162(m): It’s Too Late. Now What?
Sorry, but it’s time to get serious to start the new year. 162(m) is better known $1Million tax deductibility rule. It was established during the Clinton Administration in an attempt to slow the escalation of executive pay. (Pro tip: it didn’t work.) For many compensation professionals, 162(m) has been essentially unchanged for their entire career.
Until Jan. 1, 2018, 162(m) applied to “covered employees” (the CEO and three other most highly paid officers). It allowed for an exception for “qualified performance-based” compensation. Most stock options and performance-unit awards as well as several other types of incentive plans, qualified for this exception. Companies who paid taxes received a corresponding tax deduction when an executive exercised stock options and made millions, or vested in a performance-unit award and received stock worth millions. It was a key component of design.
If you are an executive pay professional, this is all old news, if you aren’t this may sound pretty simple, but the actual rule is fairly complex (thanks, Cornell Legal Information Institute.) Enough with the background, what happened?
The Tax Cuts and Jobs Act, or “Tax Reform,” that was recently passed and signed into law, fundamentally changes 162(m). It removes any tax deductibility for pay above $1Million. It does leave in place some of the exceptions related to pay that was contractually finalized by November 20, 2017 and some of the exceptions for pay determined prior-to IPO. But, going forward, public companies will no longer be able to deduct taxes related to paying big bonuses, monster stock option exercises, and performance-based equity achievement.
Most publicly traded companies have designed their executive pay programs around the old rules, and the changes are material and immediate. They apply to tax years beginning Jan. 1, 2018 (yes, that date has already passed.) Anything you do now must be focused on maximizing the new rule, not avoiding it.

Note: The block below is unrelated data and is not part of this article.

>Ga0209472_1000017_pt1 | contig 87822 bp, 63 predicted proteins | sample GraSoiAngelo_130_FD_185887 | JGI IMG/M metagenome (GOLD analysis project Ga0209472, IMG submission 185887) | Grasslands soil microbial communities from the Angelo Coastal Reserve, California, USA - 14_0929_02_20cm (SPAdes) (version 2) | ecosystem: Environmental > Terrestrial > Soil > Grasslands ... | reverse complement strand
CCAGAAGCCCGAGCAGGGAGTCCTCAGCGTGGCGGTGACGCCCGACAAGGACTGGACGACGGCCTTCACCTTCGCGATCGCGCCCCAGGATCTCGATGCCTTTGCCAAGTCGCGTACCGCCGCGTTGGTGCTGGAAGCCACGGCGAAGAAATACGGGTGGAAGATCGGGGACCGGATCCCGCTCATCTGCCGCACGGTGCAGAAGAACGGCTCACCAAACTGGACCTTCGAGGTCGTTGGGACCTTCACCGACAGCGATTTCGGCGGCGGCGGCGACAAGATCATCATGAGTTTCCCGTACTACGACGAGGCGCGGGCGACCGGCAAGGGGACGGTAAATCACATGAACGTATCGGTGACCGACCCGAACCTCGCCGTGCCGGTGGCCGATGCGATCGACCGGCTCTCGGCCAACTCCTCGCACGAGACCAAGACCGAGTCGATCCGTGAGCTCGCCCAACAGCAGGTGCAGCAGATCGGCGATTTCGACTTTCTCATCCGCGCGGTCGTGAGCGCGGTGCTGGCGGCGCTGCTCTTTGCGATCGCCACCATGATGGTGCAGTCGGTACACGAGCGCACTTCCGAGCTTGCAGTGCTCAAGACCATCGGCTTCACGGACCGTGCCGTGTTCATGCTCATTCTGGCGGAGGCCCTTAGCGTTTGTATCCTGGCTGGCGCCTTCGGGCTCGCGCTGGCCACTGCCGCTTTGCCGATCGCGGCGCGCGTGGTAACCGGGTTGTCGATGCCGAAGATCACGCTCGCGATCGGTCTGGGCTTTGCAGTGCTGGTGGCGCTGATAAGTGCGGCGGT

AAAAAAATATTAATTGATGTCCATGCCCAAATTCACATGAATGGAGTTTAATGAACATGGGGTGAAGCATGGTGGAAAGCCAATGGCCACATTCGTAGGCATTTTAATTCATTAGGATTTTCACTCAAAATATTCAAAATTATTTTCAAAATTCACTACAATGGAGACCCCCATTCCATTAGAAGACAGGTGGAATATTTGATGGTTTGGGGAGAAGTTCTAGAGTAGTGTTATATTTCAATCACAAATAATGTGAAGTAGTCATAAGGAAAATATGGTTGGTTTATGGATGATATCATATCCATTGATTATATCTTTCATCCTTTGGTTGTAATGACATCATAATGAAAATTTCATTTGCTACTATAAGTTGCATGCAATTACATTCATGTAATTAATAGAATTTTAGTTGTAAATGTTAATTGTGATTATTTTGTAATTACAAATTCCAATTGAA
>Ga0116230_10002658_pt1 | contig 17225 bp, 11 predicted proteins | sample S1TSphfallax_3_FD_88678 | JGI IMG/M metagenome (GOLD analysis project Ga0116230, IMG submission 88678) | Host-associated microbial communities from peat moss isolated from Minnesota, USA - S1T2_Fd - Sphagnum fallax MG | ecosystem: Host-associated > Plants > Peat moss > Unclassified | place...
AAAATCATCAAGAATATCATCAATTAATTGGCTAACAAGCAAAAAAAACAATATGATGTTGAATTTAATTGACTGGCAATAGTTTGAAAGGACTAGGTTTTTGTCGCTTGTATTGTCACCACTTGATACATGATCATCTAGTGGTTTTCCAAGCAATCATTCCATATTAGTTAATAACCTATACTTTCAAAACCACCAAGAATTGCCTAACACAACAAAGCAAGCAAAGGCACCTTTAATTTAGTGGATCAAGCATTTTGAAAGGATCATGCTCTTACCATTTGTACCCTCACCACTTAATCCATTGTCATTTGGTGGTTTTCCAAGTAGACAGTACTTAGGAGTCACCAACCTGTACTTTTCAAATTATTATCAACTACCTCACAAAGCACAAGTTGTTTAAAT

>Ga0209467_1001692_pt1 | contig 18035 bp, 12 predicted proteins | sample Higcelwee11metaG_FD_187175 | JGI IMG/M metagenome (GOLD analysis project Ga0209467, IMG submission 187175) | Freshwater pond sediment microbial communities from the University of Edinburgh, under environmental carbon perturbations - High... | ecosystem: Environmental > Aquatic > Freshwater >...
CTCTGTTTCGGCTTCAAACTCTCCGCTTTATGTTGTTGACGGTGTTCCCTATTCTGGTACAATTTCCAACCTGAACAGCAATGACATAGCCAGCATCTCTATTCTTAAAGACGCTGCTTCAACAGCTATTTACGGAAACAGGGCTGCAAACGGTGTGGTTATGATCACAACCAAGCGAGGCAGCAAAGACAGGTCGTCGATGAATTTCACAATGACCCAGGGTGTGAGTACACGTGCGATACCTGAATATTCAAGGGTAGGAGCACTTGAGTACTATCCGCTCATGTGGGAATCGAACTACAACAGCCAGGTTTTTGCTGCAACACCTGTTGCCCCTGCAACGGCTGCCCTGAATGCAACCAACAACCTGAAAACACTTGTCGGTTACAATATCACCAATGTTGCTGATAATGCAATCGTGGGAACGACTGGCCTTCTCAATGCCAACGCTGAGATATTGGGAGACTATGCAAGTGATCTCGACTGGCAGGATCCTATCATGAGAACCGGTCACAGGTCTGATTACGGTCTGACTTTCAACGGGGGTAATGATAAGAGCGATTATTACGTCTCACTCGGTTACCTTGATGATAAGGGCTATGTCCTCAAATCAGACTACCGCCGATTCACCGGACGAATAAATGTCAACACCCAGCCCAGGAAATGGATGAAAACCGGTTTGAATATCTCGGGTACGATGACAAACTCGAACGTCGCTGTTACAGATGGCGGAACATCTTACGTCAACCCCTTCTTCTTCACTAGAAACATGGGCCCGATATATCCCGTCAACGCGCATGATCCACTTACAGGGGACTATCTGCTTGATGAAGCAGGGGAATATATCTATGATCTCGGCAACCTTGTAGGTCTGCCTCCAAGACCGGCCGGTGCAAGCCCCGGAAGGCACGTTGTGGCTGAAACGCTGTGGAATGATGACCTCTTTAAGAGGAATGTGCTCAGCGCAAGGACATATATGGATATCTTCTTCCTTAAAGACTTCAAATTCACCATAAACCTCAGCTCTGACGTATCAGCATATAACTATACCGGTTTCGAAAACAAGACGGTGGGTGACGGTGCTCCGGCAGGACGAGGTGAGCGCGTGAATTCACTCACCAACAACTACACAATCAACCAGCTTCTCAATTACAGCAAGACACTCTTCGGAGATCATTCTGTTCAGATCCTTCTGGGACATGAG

So now what?
Companies need to look at their executive compensation plans this month. Are there design elements of your plans that exist solely to maximize your tax deduction? Would you have designed things differently if the maximum in tax-deductible pay was only $1Million?
Should you add the ability to increase the award payout based on the discretion of the Board? This would have made the plan non-compliant with the old rules, but perhaps this was a goal that had been wished for in the past.
Should you consider more frequent payouts on your long-term incentives? If your current plan design has three-year cliff performance goals that may result in multi-million dollar payouts, you may want to consider having annual performance goals that result in smaller, but more frequent payouts. If the old plan expected a $12Million payout at the end of three years, perhaps you should consider annual payments of $4Million each. Only $1Million of the old plan will be tax deductible in the third year, but $3Million will be deductible if you use annual installments.
Perhaps you used a three-year cliff, because of expected tax deductibility, but a five-year annual schedule makes more sense given the new rules.
Are you fully aware of how the accounting related to your plans may change if you change key design elements?
Now may also be the time to educate or remind your shareholders that one of the key driving elements of your past plan design was adherence to the old version of 162(m). Getting them on board early may allow for a much easier approval process during proxy season.
For those companies who tightly manage their pay to maximize tax deductions, this change creates major headaches and potential opportunities for improvements. For companies who have built pay programs that provide outsized equity award values for executives, this may be an opportunity to reevaluate whether the cost of those payments still justifies avoiding cash LTI plans. Without the tax deduction, many companies may find themselves in a better position using simple time-vested cash or RSU plans, with lower values and lower risks. Of course, shareholders will also need to get on board, while they are still getting used to the increased use of performance-based equity programs.
Note: The new rule explicitly adds the CFO to the list of “Covered Employees,” regardless of pay. It also changes the definition of “publicly-traded company” to include companies that are required to file with the SEC due to public debt.
I’d love to hear how this may impact your company or clients. Are your pay changes already in the works, or are you waiting until the last possible minute to make your decisions?